I'm dead set on riding red, kx100 isn't an option! I have a track at my house that I ride the 150f on, no major jumps or anything too bad for what he can handle. I'm looking to get an 85 to start some racing!

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Yes, I am a girl! I'm real lag set on getting a two stroke, I like the 150r but not as much as I think I would an 85. I'm 5' so the 150f is already a beast to me with the height and weight

Really set** I'm slacking today

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I recently made the switch to a 2-stroke and it took me a month or two to really get used to it (I only get to ride on the weekends). The biggest thing to get used to was how much I need to use the brakes on the 2-stroke vs my 4-stroke. I have to say though riding the 2-stroke has really improved my braking abilities. A cr85 would be a huge improvement over the crf150f which is a trail bike with super soft and non-adjustable suspension.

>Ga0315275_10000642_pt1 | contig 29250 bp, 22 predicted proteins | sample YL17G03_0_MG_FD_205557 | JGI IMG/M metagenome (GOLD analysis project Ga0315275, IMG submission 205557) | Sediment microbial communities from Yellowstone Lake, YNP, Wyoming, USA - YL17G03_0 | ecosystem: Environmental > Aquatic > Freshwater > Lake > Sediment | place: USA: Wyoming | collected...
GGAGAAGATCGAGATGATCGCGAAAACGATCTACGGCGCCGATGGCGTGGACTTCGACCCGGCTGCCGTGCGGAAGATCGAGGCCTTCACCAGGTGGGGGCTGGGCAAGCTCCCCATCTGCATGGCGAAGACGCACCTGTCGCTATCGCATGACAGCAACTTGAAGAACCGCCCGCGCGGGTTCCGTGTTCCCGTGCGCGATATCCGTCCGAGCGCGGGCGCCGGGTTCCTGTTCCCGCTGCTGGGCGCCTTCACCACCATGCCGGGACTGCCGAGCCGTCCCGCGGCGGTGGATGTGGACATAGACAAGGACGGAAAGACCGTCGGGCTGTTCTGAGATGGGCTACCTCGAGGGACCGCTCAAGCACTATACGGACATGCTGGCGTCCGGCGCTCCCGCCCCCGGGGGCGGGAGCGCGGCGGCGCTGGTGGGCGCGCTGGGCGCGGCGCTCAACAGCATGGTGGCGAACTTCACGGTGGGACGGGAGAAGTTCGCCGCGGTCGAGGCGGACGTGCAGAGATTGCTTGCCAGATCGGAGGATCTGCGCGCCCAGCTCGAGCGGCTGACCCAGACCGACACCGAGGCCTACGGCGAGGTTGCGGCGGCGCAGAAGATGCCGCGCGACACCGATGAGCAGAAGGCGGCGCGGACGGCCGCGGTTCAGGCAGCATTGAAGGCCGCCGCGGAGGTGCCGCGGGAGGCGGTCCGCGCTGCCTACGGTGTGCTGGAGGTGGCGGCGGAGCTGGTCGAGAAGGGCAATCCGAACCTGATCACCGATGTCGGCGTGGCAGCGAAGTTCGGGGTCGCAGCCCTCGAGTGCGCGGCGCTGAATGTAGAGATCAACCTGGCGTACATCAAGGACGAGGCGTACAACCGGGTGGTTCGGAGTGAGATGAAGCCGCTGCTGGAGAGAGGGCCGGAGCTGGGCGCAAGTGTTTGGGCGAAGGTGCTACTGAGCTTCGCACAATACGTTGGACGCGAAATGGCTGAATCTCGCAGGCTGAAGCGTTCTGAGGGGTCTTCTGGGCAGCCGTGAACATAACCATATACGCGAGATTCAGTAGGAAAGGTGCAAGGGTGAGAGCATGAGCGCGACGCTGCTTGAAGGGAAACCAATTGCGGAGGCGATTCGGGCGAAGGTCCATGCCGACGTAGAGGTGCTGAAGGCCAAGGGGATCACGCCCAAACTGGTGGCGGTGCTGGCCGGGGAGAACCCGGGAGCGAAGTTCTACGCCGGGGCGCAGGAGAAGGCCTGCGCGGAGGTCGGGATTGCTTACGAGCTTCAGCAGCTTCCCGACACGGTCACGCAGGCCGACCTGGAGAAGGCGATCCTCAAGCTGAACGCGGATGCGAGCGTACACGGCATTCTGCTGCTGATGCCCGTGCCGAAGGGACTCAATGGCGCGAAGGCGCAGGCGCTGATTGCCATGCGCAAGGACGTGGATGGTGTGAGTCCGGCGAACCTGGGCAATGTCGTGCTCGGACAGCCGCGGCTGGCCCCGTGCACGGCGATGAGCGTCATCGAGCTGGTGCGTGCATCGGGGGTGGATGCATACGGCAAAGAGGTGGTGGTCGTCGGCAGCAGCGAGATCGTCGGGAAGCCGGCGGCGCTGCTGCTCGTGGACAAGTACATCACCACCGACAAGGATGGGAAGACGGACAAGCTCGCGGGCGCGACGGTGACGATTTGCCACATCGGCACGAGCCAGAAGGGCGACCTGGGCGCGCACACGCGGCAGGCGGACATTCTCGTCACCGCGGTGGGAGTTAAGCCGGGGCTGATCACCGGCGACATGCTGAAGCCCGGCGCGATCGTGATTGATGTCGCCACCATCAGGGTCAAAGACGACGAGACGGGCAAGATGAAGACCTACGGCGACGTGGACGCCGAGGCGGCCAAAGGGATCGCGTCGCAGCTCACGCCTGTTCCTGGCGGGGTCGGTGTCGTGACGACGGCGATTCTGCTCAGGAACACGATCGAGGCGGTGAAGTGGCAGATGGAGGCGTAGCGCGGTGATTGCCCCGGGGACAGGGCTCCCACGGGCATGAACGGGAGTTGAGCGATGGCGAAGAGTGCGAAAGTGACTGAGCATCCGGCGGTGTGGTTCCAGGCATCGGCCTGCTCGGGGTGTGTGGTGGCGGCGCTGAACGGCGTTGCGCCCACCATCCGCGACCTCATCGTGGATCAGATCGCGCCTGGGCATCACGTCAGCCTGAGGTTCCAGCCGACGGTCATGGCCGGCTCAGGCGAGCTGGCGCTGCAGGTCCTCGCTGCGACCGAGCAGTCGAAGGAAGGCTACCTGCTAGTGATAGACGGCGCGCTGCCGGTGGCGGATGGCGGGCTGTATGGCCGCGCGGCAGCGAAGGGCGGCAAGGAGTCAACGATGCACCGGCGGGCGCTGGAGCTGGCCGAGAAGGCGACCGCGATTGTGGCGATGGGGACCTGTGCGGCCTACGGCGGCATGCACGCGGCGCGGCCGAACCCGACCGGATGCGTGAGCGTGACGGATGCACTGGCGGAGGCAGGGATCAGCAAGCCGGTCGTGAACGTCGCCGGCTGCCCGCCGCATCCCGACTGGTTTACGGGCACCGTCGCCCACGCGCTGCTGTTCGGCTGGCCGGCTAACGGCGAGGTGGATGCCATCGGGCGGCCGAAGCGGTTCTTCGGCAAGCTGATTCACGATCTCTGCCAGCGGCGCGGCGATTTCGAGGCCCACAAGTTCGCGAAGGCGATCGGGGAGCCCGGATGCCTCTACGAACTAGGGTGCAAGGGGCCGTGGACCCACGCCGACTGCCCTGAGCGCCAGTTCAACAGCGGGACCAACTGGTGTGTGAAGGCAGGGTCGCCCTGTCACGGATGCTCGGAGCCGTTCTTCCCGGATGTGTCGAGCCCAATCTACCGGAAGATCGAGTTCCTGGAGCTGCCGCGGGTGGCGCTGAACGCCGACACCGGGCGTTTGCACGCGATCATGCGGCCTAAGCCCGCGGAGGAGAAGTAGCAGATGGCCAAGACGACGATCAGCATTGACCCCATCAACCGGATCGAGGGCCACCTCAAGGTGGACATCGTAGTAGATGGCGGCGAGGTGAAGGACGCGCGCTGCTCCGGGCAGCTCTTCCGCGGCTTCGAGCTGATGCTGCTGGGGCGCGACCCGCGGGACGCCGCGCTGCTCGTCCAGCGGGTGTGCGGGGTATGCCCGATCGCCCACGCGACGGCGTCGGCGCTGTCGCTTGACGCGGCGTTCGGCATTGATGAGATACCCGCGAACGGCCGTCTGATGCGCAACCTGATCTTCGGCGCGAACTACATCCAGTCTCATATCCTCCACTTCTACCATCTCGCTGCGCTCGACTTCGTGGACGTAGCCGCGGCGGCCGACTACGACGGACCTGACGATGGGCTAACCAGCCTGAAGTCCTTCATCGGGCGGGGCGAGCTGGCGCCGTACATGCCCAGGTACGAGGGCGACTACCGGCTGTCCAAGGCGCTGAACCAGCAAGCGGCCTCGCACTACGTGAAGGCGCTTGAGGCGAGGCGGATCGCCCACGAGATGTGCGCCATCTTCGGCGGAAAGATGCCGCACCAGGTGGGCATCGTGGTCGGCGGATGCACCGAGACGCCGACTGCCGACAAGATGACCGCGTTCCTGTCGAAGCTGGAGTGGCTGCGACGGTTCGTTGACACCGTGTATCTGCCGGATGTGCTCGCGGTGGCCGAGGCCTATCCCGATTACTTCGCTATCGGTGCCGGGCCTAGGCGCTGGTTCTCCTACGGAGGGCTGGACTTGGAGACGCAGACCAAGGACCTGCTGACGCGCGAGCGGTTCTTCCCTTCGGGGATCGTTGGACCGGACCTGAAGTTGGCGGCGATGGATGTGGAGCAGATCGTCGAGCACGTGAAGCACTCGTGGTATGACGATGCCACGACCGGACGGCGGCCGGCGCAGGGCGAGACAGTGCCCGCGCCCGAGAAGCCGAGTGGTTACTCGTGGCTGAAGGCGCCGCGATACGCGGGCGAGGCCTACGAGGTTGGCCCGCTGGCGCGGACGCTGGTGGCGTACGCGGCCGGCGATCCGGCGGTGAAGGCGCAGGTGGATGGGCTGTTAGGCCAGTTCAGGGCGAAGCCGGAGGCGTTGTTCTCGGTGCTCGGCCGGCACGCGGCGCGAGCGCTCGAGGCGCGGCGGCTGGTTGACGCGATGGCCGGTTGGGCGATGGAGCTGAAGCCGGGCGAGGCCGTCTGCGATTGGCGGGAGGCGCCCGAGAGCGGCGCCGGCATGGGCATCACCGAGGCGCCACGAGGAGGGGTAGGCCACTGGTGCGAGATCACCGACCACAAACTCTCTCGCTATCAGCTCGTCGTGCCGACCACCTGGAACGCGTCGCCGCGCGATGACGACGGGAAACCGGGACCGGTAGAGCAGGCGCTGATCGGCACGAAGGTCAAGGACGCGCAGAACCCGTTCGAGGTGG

So a lot more braking? I've also heard a lot about more shifting, not really sure on that. My dad wasn't sure, he's never ridden a four stroke, it's hard for him to compare!

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Currently I have a crf150f and plan to get a cr85 in the near future. In my 11 years of riding, I've yet to ride a two stroke. How difficult is the transition? What do I need to know to make hair successful? Thanks!

 

First of all,Welcome.